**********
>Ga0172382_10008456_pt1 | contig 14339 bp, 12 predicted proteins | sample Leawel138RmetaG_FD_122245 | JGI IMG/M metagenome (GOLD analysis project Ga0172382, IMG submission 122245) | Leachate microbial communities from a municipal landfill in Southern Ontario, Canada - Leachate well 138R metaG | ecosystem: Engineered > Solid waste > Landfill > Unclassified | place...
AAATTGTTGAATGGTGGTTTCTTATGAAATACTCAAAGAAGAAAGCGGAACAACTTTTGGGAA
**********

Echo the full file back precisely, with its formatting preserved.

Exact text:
>Ga0172382_10008456_pt1 | contig 14339 bp, 12 predicted proteins | sample Leawel138RmetaG_FD_122245 | JGI IMG/M metagenome (GOLD analysis project Ga0172382, IMG submission 122245) | Leachate microbial communities from a municipal landfill in Southern Ontario, Canada - Leachate well 138R metaG | ecosystem: Engineered > Solid waste > Landfill > Unclassified | place...
AAATTGTTGAATGGTGGTTTCTTATGAAATACTCAAAGAAGAAAGCGGAACAACTTTTGGGAA